Over the last few posts, I’ve given you a sneak peek through different aspects of my own rebrand. In this post, I’ll be talking typography and things to consider when choosing and using fonts within branding.
If you follow me on Instagram, you would have seen my new fonts in action over the last few days. Following on from last week’s blog post about colours, font choices are another part of branding that may appear simple but in fact, influence the feel of your branding and the emotions you want your audience to experience.
But… it’s just words, right?
Well kind of, but when you realise that each letter is a stylised image in it’s own right, it really opens up a world of depth you may not have considered before. You most frequently see this with logos. You know the ones that have a beautifully illustrated letter or monogram that they use for their business that ooze sophistication and premium quality.
That is all from a single letter and now you need to choose a full alphabet that captures and communicates the vibe of your business. That’s where DIY branding often falls short – poor font choices that are illegible, jarring or simply too many.
Before we get started on how and why I chose the fonts I did, here’s a quick terminology guide so you understand what I’m talking about without it sounding like absolute jargon.
Now that we’re on the same page, what exactly are the factors that help a designer choose a font?
Let’s break it down…
Serif – a serif is a slight projection or tail on certain letters. A serif font features these tails. Think Time New Roman as an example.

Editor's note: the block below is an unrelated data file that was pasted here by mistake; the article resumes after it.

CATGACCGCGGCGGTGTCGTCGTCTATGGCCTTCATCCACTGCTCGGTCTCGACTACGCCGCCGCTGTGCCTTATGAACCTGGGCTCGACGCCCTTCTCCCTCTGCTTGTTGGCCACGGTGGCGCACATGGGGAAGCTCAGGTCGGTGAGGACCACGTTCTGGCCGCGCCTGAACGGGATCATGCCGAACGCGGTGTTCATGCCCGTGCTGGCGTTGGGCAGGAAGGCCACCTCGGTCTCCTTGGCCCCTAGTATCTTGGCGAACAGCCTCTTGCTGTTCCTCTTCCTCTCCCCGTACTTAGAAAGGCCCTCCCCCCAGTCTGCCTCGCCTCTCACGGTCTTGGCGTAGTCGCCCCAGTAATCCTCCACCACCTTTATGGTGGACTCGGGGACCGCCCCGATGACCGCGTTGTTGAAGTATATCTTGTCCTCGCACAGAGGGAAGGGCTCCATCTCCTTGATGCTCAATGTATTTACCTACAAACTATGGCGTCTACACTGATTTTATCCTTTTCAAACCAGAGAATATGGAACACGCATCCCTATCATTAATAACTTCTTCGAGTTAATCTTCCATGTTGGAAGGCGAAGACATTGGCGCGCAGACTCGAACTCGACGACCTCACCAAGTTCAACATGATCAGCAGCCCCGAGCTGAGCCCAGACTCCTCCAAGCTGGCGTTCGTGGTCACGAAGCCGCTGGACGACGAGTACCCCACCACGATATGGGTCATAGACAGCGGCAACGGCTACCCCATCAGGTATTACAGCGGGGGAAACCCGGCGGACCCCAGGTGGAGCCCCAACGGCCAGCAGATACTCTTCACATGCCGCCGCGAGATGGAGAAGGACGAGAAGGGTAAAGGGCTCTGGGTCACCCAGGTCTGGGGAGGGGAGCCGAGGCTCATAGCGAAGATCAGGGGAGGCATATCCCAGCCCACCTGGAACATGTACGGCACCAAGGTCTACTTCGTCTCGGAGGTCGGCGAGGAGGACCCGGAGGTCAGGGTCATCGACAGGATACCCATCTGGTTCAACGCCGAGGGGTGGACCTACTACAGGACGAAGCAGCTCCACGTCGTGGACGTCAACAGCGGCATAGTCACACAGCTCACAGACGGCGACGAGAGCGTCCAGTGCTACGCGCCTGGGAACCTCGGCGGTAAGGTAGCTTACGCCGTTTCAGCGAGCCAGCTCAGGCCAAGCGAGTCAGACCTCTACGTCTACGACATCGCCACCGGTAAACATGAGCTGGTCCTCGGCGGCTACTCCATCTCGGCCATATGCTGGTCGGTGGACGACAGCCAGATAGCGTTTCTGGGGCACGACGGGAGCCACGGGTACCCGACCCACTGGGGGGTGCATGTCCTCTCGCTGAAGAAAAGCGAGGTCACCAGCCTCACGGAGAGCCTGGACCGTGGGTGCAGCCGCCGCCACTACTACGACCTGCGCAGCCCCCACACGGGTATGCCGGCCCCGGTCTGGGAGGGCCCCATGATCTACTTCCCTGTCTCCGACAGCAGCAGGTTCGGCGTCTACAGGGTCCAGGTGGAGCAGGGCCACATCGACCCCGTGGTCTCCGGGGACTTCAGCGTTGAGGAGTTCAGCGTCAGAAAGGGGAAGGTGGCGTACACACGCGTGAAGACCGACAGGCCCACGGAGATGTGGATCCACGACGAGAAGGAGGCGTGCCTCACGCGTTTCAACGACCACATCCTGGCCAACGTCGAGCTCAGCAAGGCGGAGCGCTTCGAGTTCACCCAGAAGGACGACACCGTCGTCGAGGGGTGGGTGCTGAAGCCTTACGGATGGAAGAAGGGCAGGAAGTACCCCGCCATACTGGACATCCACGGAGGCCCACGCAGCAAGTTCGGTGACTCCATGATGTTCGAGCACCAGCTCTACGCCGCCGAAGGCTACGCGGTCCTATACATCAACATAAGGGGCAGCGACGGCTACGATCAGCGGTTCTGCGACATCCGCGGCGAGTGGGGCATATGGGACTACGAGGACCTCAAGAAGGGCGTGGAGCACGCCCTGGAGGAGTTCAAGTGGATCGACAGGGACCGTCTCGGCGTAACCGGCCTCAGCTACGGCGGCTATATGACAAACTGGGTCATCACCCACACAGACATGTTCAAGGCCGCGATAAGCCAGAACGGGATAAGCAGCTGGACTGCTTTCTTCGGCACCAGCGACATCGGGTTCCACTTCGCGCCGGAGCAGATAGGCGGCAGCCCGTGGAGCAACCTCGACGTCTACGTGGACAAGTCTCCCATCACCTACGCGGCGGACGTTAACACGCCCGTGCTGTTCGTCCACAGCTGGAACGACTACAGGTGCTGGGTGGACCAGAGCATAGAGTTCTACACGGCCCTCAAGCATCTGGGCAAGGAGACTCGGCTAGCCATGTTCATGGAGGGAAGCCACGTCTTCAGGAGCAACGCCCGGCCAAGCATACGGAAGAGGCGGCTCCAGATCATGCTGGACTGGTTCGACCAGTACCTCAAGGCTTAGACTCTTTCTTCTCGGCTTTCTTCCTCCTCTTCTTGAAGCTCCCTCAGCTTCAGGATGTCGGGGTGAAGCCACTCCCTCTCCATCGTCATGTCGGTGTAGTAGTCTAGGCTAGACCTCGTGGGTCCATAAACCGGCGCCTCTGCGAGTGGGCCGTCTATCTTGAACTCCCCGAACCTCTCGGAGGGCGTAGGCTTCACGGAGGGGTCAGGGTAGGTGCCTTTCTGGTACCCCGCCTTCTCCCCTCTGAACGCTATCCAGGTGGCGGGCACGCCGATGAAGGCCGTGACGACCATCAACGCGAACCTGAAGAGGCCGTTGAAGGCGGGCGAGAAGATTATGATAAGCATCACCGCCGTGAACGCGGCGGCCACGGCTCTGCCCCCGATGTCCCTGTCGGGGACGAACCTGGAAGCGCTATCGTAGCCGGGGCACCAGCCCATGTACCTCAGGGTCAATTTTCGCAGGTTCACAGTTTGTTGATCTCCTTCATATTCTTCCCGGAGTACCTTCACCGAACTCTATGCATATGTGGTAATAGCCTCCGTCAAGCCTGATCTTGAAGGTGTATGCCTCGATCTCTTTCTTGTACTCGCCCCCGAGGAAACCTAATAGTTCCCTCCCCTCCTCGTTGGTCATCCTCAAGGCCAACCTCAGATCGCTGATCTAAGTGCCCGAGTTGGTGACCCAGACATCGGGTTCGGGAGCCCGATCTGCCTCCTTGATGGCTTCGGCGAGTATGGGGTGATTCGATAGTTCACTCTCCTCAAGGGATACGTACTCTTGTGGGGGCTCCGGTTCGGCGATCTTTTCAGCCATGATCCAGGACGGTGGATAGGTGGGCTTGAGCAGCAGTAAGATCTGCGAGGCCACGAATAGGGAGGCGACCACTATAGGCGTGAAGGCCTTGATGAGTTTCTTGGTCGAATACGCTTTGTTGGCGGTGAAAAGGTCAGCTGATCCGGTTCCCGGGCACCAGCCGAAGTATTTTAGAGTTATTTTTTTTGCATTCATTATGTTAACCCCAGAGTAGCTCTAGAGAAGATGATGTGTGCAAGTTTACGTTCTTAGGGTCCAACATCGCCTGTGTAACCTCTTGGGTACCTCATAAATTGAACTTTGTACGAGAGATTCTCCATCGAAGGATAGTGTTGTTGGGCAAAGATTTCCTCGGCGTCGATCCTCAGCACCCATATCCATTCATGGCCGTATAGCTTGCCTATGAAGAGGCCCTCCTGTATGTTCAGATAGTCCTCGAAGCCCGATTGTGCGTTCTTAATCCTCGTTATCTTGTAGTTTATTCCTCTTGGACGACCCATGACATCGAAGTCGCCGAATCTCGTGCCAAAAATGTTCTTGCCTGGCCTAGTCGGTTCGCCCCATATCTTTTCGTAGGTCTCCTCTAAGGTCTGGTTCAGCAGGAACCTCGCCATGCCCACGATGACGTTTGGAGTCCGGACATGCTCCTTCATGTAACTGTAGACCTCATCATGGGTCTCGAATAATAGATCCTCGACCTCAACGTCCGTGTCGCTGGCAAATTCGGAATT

Sans serif – Sans means without so a sans serif font is a font without the tails such as Arial.
Script – Script fonts mimic handwriting or calligraphy.
Display – A display font is typically used for headings where it can be used at a larger size and is often more eccentric, flourished and variable than traditional fonts.
What good are words if you can’t use them to communicate? Legibility is a key consideration when choosing a typeface for a brand. HOWEVER, there are exceptions. For instance, your logo may be highly stylised and use a single or combination of fonts that are difficult to interpret out of the logo context. In these instances, although the fonts can remain part of your brand, they are likely to be kept for your logo and a complimentary alternative can be chosen for your header. You may or may not see this when I reveal my logo this week #spoilers
My point is, every font has it’s place. Consider the context and purpose of the font before deciding. Even comic sans which is probably the most hated font by designers has it’s moment of glory. Did you know that Comic Sans is one of a few typefaces that is easy for dyslexics to decipher. It’s due to the design of the individual letters making it easier to identify a difference characters.
Fascinating right? Does this mean you should use it for your brand? Well, that depends on your values and strategy but probably no, but it does show why context is important.